MCC from a Western Canada perspective

Mennonite Central Committee in Canada: A History. By Esther Epp-Tiessen. Canadian Mennonite University Press, 2013, 328 pages.

April 23, 2014 | Focus On | Volume 18 Issue 9
Reviewed by Barb Draper | Books & Resources Editor

In her history of the first 50 years of Mennonite Central Committee (MCC) Canada, Esther Epp-Tiessen repeatedly defends the decision to create a separate Canadian MCC, distinct from the older organization with its headquarters in Akron, Pa. She presents MCC Canada as the “little engine that could,” struggling for independence, rather than allowing Canadian efforts to be subsumed by the larger MCC, where decisions were made in the United States.

Although she makes a good case that MCC Canada has been a worthwhile and successful enterprise, Epp-Tiessen identifies many of the conflicts between MCC Canada and MCC in Akron in ways that make me suspicious there is another side to some of the stories. She writes from the perspective of Mennonites in western Canada.

On page 84, Epp-Tiessen writes, “The decision to establish MCC Canada’s home in Winnipeg was significant for the larger MCC system in that it ensured a different ‘MCC culture’ than that of Akron or even Kitchener [Ont.]. Surrounded by Mennonites who were of Dutch-German (usually described as ‘Russian’), rather than Swiss-German descent, MCC Canada’s culture would feel discernibly different than MCC’s, though not in easily described ways. The differences would at times contribute to conflict, but mostly they would complement each other.”

This comment is almost the only hint she gives that the creation of MCC Canada was a bit of a political triumph of the “Russian” Mennonites of Western Canada over the “Swiss” Mennonites of Ontario. She recognizes that historian Lucille Marr, in her history of MCC in Ontario, described these Mennonites as being reluctant participants in the creation of MCC Canada, but Epp-Tiessen dismisses this argument, insisting that “the western Canadians made significant concessions to meet the concerns of Ontarians.”

It is interesting that Epp-Tiessen can identify that Kitchener had a different culture than Winnipeg, but she hesitates to describe it. Perhaps she has chosen to minimize this “Russian” Mennonite versus “Swiss” Mennonite controversy because 50 years later it has virtually disappeared. She is correct in her comment that the differences in culture of these two Mennonite groups mostly “complement each other.”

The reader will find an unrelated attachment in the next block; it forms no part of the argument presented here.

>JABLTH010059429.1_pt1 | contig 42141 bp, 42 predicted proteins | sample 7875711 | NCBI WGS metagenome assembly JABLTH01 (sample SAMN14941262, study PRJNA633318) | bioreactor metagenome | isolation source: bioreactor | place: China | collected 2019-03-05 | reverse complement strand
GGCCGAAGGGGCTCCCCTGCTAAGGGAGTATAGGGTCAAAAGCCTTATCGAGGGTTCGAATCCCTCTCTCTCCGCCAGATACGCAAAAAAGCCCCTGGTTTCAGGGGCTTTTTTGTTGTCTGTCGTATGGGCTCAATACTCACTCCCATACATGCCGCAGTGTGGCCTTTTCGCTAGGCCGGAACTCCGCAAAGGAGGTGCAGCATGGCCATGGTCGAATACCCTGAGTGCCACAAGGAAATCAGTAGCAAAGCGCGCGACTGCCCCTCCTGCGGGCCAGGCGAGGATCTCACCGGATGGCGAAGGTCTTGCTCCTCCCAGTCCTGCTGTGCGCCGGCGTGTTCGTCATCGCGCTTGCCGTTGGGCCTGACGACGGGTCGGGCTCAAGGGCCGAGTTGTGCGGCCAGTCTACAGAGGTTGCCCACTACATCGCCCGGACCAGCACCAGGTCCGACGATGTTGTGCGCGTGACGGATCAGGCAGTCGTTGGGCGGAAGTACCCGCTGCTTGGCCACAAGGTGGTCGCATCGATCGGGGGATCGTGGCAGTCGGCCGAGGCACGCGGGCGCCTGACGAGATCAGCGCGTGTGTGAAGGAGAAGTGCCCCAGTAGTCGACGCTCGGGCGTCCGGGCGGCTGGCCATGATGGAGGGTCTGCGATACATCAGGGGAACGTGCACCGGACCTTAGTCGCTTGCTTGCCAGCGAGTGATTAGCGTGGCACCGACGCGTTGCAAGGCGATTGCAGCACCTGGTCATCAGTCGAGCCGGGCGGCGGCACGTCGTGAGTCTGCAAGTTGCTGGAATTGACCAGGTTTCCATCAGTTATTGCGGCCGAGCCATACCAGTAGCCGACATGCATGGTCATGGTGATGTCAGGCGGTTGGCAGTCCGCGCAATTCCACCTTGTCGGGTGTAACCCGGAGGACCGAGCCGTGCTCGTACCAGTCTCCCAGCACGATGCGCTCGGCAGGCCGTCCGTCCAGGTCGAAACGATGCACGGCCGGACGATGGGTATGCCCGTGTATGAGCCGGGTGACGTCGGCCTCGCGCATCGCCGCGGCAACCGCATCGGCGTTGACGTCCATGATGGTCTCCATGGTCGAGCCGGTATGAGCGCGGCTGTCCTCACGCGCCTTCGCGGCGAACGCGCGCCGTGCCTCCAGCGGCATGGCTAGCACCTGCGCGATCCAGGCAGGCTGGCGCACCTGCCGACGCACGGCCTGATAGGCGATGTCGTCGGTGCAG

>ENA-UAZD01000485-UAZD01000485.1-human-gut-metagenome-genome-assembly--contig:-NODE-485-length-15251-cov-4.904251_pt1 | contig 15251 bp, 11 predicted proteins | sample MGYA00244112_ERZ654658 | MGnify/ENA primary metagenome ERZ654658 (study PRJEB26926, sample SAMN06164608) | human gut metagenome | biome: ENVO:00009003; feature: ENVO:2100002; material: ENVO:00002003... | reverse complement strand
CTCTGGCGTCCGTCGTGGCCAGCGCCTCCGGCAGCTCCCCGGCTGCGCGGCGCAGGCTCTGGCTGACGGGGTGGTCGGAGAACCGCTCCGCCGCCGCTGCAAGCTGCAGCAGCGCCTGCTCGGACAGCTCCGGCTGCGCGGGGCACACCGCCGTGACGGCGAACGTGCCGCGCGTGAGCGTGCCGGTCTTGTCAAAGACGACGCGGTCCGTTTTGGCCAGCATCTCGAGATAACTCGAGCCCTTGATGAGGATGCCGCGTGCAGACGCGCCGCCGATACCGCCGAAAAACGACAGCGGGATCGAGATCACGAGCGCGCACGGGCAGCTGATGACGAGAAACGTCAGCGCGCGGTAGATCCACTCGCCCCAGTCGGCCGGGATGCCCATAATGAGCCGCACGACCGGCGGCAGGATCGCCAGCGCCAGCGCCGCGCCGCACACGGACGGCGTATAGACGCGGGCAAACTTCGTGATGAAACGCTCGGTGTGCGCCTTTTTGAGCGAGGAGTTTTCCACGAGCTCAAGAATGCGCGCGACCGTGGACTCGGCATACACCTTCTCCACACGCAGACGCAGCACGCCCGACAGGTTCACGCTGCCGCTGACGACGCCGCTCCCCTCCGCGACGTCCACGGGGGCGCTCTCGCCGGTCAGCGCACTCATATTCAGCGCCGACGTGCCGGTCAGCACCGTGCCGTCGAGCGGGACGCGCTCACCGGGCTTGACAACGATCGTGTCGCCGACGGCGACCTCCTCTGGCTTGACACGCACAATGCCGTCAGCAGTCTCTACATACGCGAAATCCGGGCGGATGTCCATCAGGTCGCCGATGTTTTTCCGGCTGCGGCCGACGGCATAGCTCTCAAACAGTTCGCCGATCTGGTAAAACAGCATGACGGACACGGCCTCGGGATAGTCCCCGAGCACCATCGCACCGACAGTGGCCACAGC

Epp-Tiessen provides good analysis of how the organization has changed in 50 years. She doesn’t get bogged down in too many details, preferring to describe overall trends, now and then zooming in with anecdotes of specific people and situations to illustrate her point. She mentions many individuals, but always within the context of the larger story.

She points out that, although MCC began strictly as a relief organization, it has changed in amazing ways. By the 1960s, MCC was moving into development work. The concept of what it means to be a peace witness changed a good deal in the 1960s and ’70s, and by the 1980s there was new language of “justice.” As MCC Canada grew, it needed to become less “folksy” and more professional. In the 1990s, it deliberately changed its mandate to be less centralized and to give major responsibility for programming within Canada to the provincial bodies.

MCC today has a very complex constituency and the cultural diversity has grown a great deal in the last 50 years. Epp-Tiessen is not surprised that the Manitoba Sommerfelder Church has withdrawn its support from MCC Manitoba, and suggests that it is a bit of a miracle that more groups have not withdrawn. One reason she gives for the widespread grassroots support is that MCC does such a wide range of work that its diverse constituents can always find some project they feel comfortable supporting. She also argues that the hands-on volunteer opportunities have kept people engaged.

Epp-Tiessen has produced a book about a complex organization that is interesting to read without getting bogged down in details. It’s too bad that the many photos are small, as they would be much more effective if they were in a larger format. The research has been very extensive and the author’s many interviews have given her the opportunity to describe some fascinating behind-the-scenes conversations.

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